December 2007





In light of recent news about dead loons being found around some of the Great Lakes, what is the condition of Minnesota's loon population?

The news of recent loon die-offs due to botulism in the Great Lakes has indeed been troubling, but as of yet, we have seen no evidence of a decline in Minnesota's loon population. Fortunately, the DNR's Division of Ecological Resources conducts the annual Minnesota Loon Monitoring Program, which provides us with a "finger on the pulse" of our state bird's well-being.

Through this program, each year volunteers visit about 100 lakes in each of six study areas in which loons are present. After 13 years of counting loons on these 600 lakes, we have detected a very slight increase in population in several of the study areas, and see no evidence of declines.

While we hope the botulism die-off is a short-term problem, the DNR will continue to closely monitor the state's loon population to provide an early-detection system for any problems that may arise. For more information on loon monitoring, or to participate as a volunteer, go to

- Rich Baker, DNR Division of Ecological Resources


I've heard of the Take A Kid Fishing weekend in the summer. Is there anything like that in the winter?

During the last Legislative session, the Minnesota DNR was authorized to provide a free fishing weekend in the winter to promote ice fishing and getting kids outside. Take A Kid Ice Fishing weekend is during the Saturday, Sunday and Monday that coincides with President's Day. This year, the dates are Feb. 16 -18.

During this designated weekend, any Minnesota resident may fish without and angling license, as long as they are accompanied by a child.

This is a great opportunity for parents, grandparents and guardians to get those special kids in their life outdoors enjoying the fun and beauty that is a winter in Minnesota. What better way to celebrate our winter heritage than by trying the age old sport of ice fishing.

- Roland Sigurdson, aquatic education specialist, MN DNR Division of Fisheries - MinnAqua


Many areas of Minnesota faced drought conditions earlier this year. Where do we stand now in terms of moisture?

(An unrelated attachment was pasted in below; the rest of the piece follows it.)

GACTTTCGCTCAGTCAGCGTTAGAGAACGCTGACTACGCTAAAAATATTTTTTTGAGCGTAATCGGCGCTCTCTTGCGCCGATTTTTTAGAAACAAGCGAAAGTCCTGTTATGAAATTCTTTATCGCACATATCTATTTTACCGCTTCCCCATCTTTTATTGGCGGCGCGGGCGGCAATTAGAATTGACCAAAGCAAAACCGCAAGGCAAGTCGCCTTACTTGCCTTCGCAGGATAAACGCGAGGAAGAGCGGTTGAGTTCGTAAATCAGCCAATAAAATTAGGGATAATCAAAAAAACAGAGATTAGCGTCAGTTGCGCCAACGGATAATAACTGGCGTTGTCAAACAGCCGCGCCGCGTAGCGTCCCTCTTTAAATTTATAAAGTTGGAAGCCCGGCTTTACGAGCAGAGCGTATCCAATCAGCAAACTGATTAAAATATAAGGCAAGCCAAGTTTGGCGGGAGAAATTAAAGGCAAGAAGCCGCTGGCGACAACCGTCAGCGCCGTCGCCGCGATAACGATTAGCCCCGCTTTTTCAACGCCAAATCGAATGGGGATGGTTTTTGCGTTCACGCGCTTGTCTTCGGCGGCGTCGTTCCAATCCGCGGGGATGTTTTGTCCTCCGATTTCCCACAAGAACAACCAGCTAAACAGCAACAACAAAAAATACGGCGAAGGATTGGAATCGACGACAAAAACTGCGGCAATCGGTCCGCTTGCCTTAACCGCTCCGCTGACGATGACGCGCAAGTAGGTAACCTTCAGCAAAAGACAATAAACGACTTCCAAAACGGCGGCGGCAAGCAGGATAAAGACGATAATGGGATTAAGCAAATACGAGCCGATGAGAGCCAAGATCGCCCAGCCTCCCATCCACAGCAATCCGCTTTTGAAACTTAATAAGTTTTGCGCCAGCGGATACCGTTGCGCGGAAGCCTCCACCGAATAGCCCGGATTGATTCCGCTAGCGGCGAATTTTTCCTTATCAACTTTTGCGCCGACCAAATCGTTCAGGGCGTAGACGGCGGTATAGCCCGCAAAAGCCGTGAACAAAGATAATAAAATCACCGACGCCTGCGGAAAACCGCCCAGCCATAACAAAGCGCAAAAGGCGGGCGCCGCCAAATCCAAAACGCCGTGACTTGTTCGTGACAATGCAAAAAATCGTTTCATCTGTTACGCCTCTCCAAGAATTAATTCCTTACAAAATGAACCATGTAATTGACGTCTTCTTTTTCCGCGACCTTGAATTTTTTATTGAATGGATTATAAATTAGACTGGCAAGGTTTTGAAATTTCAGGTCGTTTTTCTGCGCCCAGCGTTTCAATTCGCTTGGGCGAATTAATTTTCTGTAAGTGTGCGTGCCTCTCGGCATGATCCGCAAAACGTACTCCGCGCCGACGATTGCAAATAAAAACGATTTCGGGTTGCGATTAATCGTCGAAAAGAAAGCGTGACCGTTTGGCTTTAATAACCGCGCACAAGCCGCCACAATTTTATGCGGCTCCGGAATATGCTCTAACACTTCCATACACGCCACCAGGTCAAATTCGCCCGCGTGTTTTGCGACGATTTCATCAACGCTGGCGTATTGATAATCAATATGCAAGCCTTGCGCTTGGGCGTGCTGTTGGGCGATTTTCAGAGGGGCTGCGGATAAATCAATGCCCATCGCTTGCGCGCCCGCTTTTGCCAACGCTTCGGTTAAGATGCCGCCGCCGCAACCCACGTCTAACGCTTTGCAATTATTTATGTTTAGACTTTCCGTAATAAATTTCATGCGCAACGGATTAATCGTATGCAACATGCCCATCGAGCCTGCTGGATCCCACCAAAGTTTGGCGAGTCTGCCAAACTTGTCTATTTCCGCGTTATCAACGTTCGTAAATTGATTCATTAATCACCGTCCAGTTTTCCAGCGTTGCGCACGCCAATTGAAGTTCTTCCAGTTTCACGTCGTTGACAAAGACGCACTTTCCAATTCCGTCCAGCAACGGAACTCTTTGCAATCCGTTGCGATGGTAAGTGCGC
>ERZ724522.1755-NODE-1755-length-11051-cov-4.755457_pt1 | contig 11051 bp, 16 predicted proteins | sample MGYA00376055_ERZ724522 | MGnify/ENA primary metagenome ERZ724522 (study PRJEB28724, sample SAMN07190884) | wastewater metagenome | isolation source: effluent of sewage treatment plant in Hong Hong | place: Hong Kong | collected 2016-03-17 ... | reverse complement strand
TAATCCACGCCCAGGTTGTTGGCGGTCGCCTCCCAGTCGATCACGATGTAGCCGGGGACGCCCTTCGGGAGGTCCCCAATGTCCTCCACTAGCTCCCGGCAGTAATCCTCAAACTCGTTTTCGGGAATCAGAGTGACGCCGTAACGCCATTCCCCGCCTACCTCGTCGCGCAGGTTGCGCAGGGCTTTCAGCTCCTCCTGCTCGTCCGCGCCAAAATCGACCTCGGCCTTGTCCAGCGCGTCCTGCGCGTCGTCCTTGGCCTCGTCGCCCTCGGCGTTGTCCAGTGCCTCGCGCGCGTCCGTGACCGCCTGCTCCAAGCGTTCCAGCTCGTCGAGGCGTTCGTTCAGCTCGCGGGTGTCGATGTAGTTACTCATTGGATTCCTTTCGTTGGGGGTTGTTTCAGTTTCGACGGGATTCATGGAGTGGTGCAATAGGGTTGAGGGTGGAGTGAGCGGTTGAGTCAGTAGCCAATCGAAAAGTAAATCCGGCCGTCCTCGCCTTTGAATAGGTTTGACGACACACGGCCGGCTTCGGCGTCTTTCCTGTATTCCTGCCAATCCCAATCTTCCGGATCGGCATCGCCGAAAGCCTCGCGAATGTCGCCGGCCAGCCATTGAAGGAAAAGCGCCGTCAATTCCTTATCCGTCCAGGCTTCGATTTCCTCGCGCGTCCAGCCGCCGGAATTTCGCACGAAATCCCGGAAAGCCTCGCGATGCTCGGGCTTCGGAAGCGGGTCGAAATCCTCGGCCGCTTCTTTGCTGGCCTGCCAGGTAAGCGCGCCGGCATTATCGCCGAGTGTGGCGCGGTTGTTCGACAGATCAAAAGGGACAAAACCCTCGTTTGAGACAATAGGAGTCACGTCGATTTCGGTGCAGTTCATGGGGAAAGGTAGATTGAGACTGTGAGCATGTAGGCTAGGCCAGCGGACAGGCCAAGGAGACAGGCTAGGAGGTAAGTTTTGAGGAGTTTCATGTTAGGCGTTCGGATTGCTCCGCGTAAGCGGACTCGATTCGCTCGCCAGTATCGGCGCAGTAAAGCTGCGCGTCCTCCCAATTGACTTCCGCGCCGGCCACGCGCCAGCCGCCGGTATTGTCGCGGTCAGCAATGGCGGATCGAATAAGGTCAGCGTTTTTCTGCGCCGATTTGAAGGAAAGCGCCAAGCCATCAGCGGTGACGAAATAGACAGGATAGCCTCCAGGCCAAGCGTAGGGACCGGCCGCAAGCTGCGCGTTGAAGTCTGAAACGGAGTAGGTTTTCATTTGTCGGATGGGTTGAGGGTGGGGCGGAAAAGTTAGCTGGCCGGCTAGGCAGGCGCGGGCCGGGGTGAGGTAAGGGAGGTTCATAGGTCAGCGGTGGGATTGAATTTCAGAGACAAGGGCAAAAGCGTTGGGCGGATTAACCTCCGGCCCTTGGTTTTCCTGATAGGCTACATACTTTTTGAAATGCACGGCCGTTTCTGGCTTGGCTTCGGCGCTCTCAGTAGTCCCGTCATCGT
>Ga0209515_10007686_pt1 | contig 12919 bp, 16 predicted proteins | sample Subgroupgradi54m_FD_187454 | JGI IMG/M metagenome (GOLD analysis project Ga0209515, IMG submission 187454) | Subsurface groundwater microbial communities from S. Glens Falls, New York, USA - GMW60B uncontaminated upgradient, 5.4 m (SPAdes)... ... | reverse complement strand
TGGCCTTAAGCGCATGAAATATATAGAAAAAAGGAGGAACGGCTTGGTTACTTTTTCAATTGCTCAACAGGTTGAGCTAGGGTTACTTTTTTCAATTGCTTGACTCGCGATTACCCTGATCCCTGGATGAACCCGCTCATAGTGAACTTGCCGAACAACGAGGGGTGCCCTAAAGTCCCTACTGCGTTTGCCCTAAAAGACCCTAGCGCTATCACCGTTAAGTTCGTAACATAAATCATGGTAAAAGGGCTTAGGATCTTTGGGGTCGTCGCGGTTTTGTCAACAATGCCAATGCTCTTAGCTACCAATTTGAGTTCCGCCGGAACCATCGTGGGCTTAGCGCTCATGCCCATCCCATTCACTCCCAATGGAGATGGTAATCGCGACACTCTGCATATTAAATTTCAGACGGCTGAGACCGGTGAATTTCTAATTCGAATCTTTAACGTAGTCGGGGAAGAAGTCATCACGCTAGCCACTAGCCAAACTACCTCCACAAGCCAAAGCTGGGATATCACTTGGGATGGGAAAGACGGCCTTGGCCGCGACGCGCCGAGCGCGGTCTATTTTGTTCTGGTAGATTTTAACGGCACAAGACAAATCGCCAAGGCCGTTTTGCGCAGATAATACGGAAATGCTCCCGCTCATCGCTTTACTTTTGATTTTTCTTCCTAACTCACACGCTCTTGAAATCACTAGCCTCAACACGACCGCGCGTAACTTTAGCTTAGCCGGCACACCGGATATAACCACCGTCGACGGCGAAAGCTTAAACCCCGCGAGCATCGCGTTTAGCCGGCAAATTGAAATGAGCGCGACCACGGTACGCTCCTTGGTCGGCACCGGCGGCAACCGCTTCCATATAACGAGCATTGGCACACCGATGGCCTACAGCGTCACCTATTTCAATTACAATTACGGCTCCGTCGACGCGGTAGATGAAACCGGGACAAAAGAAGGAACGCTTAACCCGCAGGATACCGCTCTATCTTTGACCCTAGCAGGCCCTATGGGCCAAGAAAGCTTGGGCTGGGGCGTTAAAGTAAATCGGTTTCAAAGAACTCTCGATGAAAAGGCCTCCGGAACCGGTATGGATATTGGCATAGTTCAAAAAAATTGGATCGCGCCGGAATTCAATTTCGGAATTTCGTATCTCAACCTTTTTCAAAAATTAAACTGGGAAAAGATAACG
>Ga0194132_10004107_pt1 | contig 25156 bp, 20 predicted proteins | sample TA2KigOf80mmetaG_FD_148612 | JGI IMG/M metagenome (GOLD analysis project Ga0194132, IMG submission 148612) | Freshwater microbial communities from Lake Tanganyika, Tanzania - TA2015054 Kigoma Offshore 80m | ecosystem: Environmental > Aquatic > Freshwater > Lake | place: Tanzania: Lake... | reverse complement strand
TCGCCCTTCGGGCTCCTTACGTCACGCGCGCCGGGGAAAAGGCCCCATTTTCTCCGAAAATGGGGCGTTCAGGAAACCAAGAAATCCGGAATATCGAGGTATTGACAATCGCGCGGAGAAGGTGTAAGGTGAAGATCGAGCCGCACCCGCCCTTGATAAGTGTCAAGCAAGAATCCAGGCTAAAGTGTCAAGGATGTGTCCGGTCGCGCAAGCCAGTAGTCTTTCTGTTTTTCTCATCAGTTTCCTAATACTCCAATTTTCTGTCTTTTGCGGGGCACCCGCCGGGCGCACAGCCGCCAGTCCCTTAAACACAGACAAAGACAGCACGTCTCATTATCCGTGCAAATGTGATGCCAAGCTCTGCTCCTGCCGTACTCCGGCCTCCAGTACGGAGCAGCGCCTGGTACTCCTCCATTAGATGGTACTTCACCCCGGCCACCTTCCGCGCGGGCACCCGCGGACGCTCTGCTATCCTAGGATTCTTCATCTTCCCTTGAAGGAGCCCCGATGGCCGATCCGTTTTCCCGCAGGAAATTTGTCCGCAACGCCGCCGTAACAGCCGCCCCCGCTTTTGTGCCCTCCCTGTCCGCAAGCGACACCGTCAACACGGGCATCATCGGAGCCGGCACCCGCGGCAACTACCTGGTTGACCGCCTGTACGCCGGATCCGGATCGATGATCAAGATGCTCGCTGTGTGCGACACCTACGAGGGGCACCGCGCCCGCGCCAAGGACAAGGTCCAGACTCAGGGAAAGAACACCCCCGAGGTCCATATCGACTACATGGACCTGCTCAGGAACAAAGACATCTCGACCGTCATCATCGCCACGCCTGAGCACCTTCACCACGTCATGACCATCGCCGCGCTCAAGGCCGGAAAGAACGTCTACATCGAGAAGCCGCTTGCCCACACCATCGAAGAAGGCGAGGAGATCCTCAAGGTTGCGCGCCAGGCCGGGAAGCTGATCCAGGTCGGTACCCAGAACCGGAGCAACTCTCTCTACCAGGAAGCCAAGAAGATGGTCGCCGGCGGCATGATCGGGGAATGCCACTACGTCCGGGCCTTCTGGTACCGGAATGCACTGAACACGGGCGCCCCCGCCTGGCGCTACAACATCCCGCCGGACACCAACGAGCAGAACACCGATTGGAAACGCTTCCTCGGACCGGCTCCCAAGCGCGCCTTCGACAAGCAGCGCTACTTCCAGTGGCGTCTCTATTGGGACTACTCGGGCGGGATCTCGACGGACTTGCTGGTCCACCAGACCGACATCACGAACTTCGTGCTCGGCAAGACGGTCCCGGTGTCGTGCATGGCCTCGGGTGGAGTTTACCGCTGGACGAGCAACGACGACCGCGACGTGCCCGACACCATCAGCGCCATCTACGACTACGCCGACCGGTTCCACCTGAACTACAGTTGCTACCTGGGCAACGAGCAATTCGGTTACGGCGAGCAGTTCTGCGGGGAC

Substantial September and October rains flushed away drought concerns in most Minnesota counties. Soil moisture conditions are now considered adequate, stream flows are near historical averages, and most lakes have rebounded significantly from summer's low levels. Just four months ago, one half of Minnesota was burdened with severe to extreme drought. Presently, moderate drought conditions linger only in a small area of west central and central Minnesota, centered roughly on Wadena.

- Greg Spoden, DNR climatologist


Buckthorn has become a major problem throughout the state. Can planting native species help suppress the growth of buckthorn, especially after buckthorn is removed from an area?

Depending on the circumstances, restoring native plant species after buckthorn removal may help suppress the regrowth of buckthorn. Without follow-up control of resprouting plants and seedlings that emerge after initial control, buckthorn will come right back. Buckthorn seeds in the soil can remain viable for up to five years. As a result, it is essential to monitor and manage buckthorn stands each year to suppress its growth, and allow native plants to establish. The best time to cut and chemically treat the stumps is in late summer and throughout the fall. Control methods are available on the DNR Web site.

- Luke Skinner, DNR Invasive Species Program


I'd like to go cross-country skiing in the fresh snow we received. How do I find out about which trails are open, and the conditions?

Throughout the winter, Minnesota Department of Natural Resources (DNR) personnel monitor the condition of dozens of ski and snowmobile trails maintained by the agency. Snow condition information from Minnesota's state parks, state trails, and state forests is made available on the DNR Web site at

The information is updated at least once per week on Thursdays, even more frequently when conditions warrant. Available information includes a map of current snow depth across Minnesota; and a trail-by-trail description of snow conditions, trail base, and grooming activity. Additional location-based information such as driving and parking directions, trail maps, facilities, and a landscape narrative is also provided.

The winter trail condition information is also available at and

- Greg Spoden, climatologist, DNR Waters Division


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